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258 centering essentially on the home and the children” (Massiah 1993:20). Meanwhile, women had acquired a measure of independence as many had assumed the role of female head of household, responsible for managing their multiple roles and responsibilities single-handedly regardless if they received remittance or not. Therefore, confinement to the household was not necessarily appealing to Caribbean women. Rather, the declining importance of agriculture and the wideni ng gap between male and female wages instigated a shift. The Victor ian-influenced process of “‘hous ewifization” that redefined women’s roles as focused on the home and children “did not withdraw women from work, rather it facilitated great er exploitation as they were unpaid and being isolated had no recourse to collective struggle organi zation” (Green 1994:151-152; Massiah 1993:20; Reddock 1994:53-57). McClintock (1995:6,32-36) suggested that imperialism, which historically depended on the domesticity of women, spread through the bifurcating ideology of the Victorian “cult of domesticit y.” Victorian imperialism ritualized and naturalized the devaluation of women by in stituting an engendered process whereby colonized women were simultaneously barred from formal power and decision-making while their productive and reproductive role s were reconstituted to support the public roles of men. Increasingly, men alone worked in the fields (or later, in the job market) while women became full-time homemake rs. Male breadwinners either found government employment on road crews cutlassin g (clearing grass with machetes), or as tradesmen (such as vendors, tailors, and shoemakers). Meanwhile, women washed, cooked, ironed, and cleaned the house. Gender eq uity was not standard practice for most families. A rigid sexual division of labor demanded that domestic chores were the

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259 exclusive domain of the Toba go woman. Verene alleged that mothers’ instigated the perpetuation of the female homemaker stereoty pe by failing to give th eir sons training in domestic duties. Modernization and the formal separation of public and domestic spheres did not lighten women’s burden. Women strategically supplemented the family income through informal means. Stretchi ng their husbands’ income, wo men functioned as household treasurers. Eileen noted that “whatever income the husbands brought in, they would arrange and contrive and cut and twist and be the financiers to that same husband.” Domestic economic management was a valuab le skill. Lauretta e xplained, “If you had a good female money manager, even though the ma n was very deficient in that area, you had a very good home, a very stable progressi ve home. If it was vice versa, you didn’t do as well. In homes where you found strong wome n – financially, morally, and otherwise, you found a very good home.” As banks did not cater to the average Tobagonian, susu (or ROSCAs) provided an informal saving st rategy available to women (Besson 1995).82 Pearl noted, Women in Tobago are accustomed to working hard. They don’t believe in handouts. They believe in working hard towards what they want. Every family, first thing they would try to do is to build a shelter over their heads. They don’t believe in renting as pe ople do in Trinidad. You find the poorest of person in T obago would try to build themselves a home. They have their own lands, they build their own homes, and you know, you go from there. Historically, homeownership in Tobago was hi gher than the national average (Figure 6).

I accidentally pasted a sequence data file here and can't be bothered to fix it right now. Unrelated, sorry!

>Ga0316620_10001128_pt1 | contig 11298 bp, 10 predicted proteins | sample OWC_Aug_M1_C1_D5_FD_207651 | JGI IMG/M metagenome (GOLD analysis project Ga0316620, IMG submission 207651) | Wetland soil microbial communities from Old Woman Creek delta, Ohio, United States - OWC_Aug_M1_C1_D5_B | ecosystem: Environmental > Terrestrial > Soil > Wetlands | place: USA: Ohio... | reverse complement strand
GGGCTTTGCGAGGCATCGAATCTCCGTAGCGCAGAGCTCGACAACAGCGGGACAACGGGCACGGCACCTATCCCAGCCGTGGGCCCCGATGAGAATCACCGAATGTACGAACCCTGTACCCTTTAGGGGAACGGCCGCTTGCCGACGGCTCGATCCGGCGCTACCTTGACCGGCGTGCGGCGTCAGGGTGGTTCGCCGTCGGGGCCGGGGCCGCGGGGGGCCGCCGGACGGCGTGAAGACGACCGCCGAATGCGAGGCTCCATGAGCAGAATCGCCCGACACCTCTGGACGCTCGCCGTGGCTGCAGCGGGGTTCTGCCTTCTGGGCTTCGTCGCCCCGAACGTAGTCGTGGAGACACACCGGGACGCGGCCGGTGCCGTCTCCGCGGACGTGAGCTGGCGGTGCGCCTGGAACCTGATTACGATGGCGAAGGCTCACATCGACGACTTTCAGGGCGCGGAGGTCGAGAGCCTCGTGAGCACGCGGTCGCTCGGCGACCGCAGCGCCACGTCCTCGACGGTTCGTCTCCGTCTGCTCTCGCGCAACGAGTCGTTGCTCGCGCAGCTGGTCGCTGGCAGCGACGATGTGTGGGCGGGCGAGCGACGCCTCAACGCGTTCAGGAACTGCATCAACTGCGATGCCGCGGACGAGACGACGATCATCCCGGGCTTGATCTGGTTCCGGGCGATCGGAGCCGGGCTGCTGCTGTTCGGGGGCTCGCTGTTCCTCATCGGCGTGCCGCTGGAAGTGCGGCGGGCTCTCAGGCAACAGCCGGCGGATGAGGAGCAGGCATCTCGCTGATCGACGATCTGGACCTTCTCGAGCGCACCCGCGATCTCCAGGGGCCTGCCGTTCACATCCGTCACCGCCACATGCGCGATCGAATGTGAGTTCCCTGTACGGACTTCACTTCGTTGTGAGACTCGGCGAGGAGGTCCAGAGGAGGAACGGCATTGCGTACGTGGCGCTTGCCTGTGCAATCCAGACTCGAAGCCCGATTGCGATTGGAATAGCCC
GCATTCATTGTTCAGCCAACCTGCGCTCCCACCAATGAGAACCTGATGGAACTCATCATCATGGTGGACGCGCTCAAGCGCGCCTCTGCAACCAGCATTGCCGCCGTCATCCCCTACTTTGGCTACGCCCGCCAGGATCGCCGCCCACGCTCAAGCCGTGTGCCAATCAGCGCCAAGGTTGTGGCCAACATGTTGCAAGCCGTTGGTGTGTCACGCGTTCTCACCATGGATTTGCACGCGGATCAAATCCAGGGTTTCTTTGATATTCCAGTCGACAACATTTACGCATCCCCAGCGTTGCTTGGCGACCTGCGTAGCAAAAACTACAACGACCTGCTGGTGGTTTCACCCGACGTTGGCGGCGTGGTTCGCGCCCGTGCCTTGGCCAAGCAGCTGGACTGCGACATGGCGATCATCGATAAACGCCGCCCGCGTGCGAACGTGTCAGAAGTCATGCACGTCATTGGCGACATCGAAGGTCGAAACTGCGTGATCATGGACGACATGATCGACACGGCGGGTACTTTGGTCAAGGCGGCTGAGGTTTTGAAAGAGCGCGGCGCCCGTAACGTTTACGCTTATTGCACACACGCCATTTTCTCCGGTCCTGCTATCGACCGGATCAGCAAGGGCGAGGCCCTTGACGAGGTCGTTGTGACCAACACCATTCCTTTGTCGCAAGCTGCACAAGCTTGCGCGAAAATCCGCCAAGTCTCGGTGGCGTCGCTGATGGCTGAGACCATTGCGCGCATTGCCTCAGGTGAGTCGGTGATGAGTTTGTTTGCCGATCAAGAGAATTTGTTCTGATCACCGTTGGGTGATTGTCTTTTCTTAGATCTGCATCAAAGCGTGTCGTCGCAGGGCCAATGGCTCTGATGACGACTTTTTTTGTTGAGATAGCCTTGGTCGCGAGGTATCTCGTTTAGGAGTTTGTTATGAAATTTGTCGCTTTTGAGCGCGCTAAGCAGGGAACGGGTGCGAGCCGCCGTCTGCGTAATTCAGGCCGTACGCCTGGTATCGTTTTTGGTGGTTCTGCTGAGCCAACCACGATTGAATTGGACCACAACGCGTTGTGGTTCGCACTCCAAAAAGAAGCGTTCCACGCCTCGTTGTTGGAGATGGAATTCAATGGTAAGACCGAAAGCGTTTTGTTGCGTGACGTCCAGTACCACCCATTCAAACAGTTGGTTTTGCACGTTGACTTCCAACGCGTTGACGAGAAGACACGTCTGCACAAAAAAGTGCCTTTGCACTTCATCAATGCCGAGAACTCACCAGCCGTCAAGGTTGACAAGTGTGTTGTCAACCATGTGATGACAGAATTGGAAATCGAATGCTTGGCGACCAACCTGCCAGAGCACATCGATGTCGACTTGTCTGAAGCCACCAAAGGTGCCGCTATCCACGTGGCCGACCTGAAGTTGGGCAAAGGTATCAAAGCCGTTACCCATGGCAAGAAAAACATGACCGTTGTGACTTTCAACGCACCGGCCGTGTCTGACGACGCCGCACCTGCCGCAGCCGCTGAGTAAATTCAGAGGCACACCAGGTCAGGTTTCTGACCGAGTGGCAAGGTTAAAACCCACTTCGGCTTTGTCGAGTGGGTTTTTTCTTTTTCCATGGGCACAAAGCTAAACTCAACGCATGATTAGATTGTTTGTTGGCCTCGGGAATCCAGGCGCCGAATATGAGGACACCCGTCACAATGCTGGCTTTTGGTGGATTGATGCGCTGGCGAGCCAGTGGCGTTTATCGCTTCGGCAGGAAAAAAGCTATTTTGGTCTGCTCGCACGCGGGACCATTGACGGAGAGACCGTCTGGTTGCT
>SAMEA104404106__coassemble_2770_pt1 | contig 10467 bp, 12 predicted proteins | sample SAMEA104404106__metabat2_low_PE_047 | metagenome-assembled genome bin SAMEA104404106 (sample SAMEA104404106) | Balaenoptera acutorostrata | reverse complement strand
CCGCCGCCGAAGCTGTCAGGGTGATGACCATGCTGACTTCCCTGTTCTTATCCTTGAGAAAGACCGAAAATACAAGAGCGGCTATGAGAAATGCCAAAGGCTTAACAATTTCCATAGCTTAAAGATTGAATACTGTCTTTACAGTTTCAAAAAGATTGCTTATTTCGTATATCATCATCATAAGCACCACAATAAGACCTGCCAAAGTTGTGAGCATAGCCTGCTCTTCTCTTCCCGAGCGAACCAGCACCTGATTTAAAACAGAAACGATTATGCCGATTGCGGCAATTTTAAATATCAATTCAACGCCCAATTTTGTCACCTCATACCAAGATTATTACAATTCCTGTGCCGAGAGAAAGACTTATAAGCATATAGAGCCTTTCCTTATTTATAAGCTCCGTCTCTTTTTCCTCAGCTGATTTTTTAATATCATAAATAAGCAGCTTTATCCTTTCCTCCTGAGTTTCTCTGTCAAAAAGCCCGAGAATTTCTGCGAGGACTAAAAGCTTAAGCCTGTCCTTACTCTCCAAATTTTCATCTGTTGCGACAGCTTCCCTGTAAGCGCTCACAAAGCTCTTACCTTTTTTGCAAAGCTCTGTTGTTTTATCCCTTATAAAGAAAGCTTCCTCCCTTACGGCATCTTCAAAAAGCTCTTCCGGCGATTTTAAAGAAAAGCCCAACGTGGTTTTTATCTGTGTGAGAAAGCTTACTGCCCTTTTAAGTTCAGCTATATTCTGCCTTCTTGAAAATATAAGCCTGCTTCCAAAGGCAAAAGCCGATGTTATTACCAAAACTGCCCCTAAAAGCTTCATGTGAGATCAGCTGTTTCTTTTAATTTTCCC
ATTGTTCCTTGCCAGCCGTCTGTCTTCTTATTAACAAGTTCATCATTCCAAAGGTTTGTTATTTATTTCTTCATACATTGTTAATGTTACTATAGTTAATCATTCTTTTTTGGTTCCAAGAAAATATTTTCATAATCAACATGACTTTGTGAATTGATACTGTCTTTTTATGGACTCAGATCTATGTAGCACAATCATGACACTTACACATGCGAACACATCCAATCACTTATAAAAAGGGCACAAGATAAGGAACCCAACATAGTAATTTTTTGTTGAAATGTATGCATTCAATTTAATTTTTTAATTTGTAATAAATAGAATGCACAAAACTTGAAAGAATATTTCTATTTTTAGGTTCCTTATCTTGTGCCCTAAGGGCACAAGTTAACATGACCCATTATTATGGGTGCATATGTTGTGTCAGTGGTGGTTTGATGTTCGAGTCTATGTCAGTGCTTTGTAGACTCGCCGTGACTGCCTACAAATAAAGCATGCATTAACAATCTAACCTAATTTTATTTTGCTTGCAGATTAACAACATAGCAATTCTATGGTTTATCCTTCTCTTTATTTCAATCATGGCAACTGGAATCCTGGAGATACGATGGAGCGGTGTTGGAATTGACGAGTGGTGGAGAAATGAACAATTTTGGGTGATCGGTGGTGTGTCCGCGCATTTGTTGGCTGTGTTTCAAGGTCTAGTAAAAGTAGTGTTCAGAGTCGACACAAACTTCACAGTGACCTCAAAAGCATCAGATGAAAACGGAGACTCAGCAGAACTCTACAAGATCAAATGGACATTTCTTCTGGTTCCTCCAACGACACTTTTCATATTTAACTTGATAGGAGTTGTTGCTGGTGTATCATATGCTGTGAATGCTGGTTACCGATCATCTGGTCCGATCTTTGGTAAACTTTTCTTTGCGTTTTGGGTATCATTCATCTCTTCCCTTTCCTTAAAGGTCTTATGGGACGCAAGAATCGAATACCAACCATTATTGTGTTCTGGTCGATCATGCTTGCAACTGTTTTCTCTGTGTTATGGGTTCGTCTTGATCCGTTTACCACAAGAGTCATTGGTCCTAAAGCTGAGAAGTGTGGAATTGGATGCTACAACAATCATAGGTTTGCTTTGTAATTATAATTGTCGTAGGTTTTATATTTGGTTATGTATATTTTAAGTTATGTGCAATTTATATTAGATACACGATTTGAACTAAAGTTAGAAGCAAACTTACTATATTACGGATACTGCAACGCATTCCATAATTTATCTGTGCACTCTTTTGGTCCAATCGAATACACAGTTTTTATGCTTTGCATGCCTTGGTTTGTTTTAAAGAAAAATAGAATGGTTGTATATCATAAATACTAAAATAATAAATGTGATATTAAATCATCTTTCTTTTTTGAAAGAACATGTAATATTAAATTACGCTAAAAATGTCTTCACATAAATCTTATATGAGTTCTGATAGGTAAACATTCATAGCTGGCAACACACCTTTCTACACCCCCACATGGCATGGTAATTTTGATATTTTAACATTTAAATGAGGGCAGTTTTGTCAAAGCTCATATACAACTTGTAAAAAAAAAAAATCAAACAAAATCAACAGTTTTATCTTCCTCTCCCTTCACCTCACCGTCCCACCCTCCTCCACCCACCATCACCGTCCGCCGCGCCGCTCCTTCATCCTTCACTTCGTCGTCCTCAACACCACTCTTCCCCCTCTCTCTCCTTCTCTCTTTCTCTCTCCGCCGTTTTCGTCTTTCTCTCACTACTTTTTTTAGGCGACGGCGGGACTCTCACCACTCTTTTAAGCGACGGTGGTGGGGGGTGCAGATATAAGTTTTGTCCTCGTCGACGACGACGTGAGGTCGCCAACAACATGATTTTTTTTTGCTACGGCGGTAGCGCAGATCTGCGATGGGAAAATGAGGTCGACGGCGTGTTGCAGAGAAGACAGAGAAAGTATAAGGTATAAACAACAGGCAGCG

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260 Figure 6: Housing by Tenancy 0.00% 10.00% 20.00% 30.00% 40.00% 50.00% 60.00% 70.00% 80.00%National Tobago National Tobago National Tobago 197019801990 Owned Rented Private Rented Government Leased Rent Free Squatted Other/ Not Stated (Central Statistical Office 1960:39-42);(University of the West Indies 1970a:Table 1, 118-119, 154-155) (Office 1980:21,45) (Central Statistical Office 1990b:14) Though Tobagonian homeownership was histori cally high, the myth that landlessness does not exist in Tobago has persisted. This myth, along w ith the persis tence of the extended family as a support networks, camouf laged the housings needs of lower-income Tobagonians. Despite limited budgets, Tobagonian housewives’ remarkable accomplishments included buying land, building the family home and clothing their large families (often eight to ten children). Although, Tobagonian women’s employment became less visible, their workload and responsibilities did not d ecrease. Pearl explained that “in years gone by, we didn’t have employment for women as such. Th e women stayed home and see about the children, go to the garden, you know, to plant and to reap whatever produce.” Lauretta described it differently, stati ng “Tobago women have always b een able to make their own money.” Furthermore, they “were always in business even though they probably didn’t